ISLAMABAD: As a new bench of the Supreme Court resumed hearing of the contentious Panama Papers case on Wednesday, it sought a complete timeline of Prime Minister Nawaz Sharif’s holding of past public offices to determine a possible conflict of interest in overseeing family business and officiating important government positions at the same time.
Headed by Justice Asif Saeed Khosa, the five-judge SC bench asked Makhdoom Ali Khan, the newly engaged counsel for the prime minister, to apprise the court of the dates when Mr Sharif became the PM twice, Punjab’s chief minister as well as the provincial finance minister and when he was out of the country during Pervez Musharraf’s government.
The court asked for the dates against the backdrop of his interview to a private television channel in which he stated that he had parted ways with the family business in 1997.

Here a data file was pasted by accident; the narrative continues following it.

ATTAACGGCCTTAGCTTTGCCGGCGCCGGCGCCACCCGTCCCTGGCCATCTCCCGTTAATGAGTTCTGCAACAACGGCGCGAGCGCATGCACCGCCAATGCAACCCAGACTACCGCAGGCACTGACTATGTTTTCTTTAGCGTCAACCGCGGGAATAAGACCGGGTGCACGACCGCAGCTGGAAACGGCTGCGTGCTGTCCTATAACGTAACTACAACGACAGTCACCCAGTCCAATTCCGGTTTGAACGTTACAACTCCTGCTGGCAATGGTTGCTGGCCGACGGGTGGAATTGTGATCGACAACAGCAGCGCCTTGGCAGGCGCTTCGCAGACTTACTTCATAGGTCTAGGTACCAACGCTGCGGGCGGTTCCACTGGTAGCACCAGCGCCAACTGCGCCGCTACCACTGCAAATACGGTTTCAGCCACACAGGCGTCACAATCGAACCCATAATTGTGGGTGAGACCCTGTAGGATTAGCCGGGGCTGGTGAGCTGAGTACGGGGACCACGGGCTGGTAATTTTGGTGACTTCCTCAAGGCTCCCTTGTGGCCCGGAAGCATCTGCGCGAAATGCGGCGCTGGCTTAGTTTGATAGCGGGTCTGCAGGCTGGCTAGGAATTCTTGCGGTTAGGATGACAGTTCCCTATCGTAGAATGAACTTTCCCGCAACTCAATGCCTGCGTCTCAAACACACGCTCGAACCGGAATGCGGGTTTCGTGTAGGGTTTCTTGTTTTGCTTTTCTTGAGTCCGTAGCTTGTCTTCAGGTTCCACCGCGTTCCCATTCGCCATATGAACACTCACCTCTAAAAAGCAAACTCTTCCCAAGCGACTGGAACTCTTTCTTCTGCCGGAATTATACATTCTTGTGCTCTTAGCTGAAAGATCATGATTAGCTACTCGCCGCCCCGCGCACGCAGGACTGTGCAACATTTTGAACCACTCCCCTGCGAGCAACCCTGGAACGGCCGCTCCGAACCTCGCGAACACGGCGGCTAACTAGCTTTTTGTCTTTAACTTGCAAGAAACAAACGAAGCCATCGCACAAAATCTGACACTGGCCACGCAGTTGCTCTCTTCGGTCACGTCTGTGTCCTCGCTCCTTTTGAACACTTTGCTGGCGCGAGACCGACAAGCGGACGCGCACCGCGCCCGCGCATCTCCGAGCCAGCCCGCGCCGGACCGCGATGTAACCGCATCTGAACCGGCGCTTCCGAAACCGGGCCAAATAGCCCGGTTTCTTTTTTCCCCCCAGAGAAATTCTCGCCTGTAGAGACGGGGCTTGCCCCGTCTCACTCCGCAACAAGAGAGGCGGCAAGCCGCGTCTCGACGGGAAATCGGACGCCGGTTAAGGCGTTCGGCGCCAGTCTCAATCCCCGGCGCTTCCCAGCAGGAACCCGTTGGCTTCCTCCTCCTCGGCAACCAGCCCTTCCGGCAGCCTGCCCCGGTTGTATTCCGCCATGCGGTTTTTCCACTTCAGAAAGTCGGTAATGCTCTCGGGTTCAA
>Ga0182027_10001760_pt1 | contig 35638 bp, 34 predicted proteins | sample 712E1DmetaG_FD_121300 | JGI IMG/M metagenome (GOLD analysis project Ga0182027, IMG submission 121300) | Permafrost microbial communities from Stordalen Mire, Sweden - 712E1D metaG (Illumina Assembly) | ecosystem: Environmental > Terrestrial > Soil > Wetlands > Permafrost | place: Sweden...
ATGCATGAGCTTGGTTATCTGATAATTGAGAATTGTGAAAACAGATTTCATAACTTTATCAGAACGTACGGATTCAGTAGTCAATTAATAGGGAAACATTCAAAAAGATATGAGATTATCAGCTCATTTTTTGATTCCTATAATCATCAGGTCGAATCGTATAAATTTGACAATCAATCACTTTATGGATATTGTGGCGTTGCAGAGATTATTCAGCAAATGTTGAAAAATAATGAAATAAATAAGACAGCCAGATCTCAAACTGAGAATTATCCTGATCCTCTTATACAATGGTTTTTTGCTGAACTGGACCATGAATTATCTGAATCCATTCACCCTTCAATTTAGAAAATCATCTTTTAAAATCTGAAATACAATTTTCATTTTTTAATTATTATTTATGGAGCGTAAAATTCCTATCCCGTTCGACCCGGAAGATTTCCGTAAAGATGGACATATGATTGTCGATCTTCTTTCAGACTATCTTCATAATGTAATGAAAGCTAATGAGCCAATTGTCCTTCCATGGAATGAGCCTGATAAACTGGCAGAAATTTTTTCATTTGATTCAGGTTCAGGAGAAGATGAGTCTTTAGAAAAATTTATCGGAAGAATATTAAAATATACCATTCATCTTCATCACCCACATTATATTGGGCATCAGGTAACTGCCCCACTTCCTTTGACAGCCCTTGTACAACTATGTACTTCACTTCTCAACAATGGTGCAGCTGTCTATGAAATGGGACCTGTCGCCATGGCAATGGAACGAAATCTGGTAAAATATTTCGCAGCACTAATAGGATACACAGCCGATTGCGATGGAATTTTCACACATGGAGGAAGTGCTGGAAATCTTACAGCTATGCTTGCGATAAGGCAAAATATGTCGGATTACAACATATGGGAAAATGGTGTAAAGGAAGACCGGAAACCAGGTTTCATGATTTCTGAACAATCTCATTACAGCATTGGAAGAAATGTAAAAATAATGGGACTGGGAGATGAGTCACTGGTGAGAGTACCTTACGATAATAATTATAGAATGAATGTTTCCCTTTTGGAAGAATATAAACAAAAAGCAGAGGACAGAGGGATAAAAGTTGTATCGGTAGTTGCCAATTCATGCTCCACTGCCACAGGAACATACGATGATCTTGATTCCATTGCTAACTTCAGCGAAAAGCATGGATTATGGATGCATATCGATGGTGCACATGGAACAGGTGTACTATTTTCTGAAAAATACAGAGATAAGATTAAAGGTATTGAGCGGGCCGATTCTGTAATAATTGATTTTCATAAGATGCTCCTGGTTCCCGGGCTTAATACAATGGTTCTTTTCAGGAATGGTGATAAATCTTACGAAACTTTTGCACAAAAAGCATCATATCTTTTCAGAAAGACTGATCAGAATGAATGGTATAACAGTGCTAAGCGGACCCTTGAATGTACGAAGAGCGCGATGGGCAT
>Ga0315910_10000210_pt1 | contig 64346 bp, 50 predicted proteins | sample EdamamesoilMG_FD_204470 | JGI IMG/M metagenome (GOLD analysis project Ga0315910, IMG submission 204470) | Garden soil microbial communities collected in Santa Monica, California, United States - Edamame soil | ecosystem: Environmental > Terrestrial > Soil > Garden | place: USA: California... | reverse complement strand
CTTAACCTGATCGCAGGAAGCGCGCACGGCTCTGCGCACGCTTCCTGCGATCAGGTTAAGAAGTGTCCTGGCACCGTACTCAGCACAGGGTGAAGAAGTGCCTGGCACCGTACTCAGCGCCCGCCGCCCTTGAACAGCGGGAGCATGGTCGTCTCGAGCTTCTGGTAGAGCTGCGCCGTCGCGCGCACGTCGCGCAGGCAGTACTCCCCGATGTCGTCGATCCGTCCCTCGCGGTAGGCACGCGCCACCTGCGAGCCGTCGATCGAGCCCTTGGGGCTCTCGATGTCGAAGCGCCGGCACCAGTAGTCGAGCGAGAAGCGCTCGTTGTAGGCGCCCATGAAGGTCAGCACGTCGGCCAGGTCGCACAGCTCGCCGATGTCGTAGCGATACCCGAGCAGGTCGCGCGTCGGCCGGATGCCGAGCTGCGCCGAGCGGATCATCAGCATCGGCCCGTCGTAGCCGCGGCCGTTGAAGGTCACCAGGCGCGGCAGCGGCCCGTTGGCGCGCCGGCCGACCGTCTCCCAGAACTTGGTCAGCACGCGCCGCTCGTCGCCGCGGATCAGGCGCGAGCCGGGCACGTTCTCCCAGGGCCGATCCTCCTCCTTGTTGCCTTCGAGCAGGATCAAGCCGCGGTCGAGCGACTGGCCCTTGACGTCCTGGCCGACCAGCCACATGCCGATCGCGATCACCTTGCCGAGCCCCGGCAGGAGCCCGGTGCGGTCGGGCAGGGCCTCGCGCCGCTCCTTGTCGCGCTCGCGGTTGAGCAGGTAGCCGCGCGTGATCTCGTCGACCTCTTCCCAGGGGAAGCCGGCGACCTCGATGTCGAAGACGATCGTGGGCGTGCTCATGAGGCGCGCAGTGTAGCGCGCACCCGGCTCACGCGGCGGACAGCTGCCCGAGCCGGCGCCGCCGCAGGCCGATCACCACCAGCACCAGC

The question became relevant in view of the allegations of a conflict of interest, especially when there was no money trail in the shape of banking transactions to establish how sale proceeds of the Gulf Steel Mills in the UAE got invested in Jeddah or Qatar, Justice Khosa observed, wondering whether the then prime minister was using his official position for the transfer of the money.
Panama Papers case to be heard on a daily basis